Coming up, the Vice President visits a border town in California. It says, it's the beginning f the promise to build a wall. He also weighs in on the caravan of migrants for the statement that's false. We're keeping them honest, next.


[20:37:58] COOPER: Tonight, keeping them honest at the border, the border between United States and Mexico, and a border between what the Trump administration is saying and the facts. After traveling by bus, train and on foot for almost a month, about 100 migrants from Central America have arrived at U.S.-Mexico border trying to seek asylum. The President has vowed not to let them in to the country and use the caravan to push the need for more security the border and his wall.

Today Vice President Mike Pence was in the border town of Calexico, California and then another town nearby. He gave a speech and spoke with customs and border protection employees, and said this about the migrants.


MIKE PENCE, VICE PRESIDENT OF UNITED STATES: As President Trump said on Saturday night, this situation is a direct result of our weak immigration laws and our poorest border. This caravan like those who've gone before is also rightly understood as a deliberate attempt to undermine the laws of this country and the sovereignty of the United States.


COOPER: Well, keeping them honest, there is no attempt to undermine the laws of the country. These migrants are seeking asylum which allows people fleeing prosecution to live legally in a different country. Now you can disagree whether or not they should be granted that asylum, that's up to you, but there's nothing actually unlawful about asking. In fact, international law requires countries to hear their request. These migrants are from Honduras, Guatemala and El Salvador, where more than 75% of applicants from those countries were rejected between 2011-2016. Still, the law is clear they have a right to try. Pence also said this today.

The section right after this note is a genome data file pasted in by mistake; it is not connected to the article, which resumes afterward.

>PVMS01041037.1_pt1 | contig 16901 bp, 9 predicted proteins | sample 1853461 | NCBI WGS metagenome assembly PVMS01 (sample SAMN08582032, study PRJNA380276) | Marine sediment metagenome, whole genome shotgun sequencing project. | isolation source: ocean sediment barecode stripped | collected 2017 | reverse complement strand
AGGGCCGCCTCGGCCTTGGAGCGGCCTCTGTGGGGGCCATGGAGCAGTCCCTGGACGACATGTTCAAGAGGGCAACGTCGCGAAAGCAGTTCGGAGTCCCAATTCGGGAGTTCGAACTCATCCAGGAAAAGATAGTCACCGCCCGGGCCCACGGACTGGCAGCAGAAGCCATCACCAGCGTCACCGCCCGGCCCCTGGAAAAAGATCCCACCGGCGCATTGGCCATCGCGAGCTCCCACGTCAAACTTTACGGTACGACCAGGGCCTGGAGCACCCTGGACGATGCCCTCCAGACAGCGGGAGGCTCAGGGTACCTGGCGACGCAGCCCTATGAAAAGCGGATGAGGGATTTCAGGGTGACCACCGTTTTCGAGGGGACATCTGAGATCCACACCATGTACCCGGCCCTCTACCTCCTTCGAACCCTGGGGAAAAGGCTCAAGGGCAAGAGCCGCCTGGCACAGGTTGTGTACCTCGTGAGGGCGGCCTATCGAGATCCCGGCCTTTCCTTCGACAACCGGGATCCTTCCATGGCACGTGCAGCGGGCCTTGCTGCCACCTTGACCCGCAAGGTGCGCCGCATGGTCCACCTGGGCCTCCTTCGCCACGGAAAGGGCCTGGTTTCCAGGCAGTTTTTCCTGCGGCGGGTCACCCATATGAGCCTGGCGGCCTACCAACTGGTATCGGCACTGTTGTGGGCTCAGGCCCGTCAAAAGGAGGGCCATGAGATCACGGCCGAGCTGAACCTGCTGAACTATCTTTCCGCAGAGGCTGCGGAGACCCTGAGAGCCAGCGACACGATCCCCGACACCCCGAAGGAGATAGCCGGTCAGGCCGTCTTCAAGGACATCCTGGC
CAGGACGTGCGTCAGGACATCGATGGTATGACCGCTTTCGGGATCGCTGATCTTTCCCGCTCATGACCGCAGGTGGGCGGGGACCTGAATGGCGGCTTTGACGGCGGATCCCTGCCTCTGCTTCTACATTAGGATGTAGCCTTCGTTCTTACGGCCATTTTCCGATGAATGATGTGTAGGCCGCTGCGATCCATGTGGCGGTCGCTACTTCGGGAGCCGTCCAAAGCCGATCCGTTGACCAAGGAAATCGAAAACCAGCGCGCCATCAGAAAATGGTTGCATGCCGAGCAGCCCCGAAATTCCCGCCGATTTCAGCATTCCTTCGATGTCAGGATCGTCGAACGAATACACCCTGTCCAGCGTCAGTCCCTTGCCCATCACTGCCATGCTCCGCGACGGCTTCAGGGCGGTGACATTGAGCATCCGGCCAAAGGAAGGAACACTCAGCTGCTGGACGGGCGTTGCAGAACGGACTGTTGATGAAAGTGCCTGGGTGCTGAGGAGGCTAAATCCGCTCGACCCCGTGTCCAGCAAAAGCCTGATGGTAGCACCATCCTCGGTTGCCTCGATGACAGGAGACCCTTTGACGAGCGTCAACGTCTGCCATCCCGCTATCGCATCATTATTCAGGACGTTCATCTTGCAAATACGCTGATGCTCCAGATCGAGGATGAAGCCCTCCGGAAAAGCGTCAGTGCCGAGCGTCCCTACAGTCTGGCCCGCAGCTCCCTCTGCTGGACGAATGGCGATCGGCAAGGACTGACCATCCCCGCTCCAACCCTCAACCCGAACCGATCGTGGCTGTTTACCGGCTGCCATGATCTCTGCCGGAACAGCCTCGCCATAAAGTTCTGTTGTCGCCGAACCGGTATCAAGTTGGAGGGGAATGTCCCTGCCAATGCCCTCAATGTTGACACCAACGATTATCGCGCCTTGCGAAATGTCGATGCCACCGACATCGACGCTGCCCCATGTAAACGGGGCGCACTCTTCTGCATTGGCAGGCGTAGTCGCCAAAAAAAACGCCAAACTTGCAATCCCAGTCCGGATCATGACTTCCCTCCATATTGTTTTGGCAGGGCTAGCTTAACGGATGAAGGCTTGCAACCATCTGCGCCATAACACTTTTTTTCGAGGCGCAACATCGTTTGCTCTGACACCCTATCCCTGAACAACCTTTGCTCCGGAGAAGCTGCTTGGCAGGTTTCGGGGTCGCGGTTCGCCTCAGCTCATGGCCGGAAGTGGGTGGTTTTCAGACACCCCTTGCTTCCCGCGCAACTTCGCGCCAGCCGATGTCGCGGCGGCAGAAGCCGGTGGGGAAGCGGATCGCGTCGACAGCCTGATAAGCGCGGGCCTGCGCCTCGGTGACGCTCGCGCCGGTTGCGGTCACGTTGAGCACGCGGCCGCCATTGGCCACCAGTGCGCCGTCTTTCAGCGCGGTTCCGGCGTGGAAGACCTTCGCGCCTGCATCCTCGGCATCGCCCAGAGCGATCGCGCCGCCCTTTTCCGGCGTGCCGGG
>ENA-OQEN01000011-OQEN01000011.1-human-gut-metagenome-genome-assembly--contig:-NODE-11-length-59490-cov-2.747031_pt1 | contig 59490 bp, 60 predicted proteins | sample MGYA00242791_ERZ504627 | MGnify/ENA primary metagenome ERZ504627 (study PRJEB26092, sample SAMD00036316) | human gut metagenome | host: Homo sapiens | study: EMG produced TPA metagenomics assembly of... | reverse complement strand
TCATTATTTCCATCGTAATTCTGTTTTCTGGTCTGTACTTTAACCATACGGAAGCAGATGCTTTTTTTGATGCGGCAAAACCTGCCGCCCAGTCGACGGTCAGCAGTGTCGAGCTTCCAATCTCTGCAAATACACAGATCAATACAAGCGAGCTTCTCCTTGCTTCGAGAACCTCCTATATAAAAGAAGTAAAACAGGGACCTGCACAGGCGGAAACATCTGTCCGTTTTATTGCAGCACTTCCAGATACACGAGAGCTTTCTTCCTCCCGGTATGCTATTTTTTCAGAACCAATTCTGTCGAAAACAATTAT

PENCE: Thanks to the leadership of President Donald Trump, we are protecting the American people by securing our southern border. And we are building a wall on the southern border of the United States of America. And let me make you a promise. When it comes to the border wall, we're going to build it all.


COOPER: So the vice President says we are building a wall in southern border, keeping them honest, however we are not actually building a wall in the southern border. No matter how many times the President and his administrator say it, no matter how many times the President tweets it, it has not started, it's not been funded. It is not being build right now.

[20:40:07] This is a movie we've seen before. Listen to what the President said to a crowd in Ohio at the end of the March.


DONALD TRUMP, PRESIDENT OF UNITED STATES: We started building our wall, I'm so proud of it. We started -- we started -- we have 1.6 billion. And we've already started. You saw the pictures yesterday, I said what a thing of beauty.


COOPER: So that's not accurate. That $1.6 billion that was in the spending bill the President signed. $1.6 billion for border security. Some are which can be used to bolster existing fencing not new fence, existing fence. The spending bill to the President's dismay did not include funding for his wall, which by the way he spent months claiming Mexico was going to pay for it anyway. He tweeted this around the same time. Great briefing this afternoon on the start of our southern border wall.

That tweet came with photos trying to prove his point. You see the photos there. Again, the border wall has not been started there or anywhere those pictures the President tweeted were taken in Calexico. The same Calexico, where the Vice President was today. So think of the administration might again try to misrepresent what was actually going on, we sent our Gary Tuchman to ask the Vice President some questions.


GARY TUCHMAN, CNN NATIONAL CORRESPONDENT: Mr. Vice President, this is a fence replacement project, there's this fence for a decades. This is nothing new. President Trump tweeted that this is the beginning of our southern border wall. You acknowledge this is not the beginning of the southern border wall that he promised the border.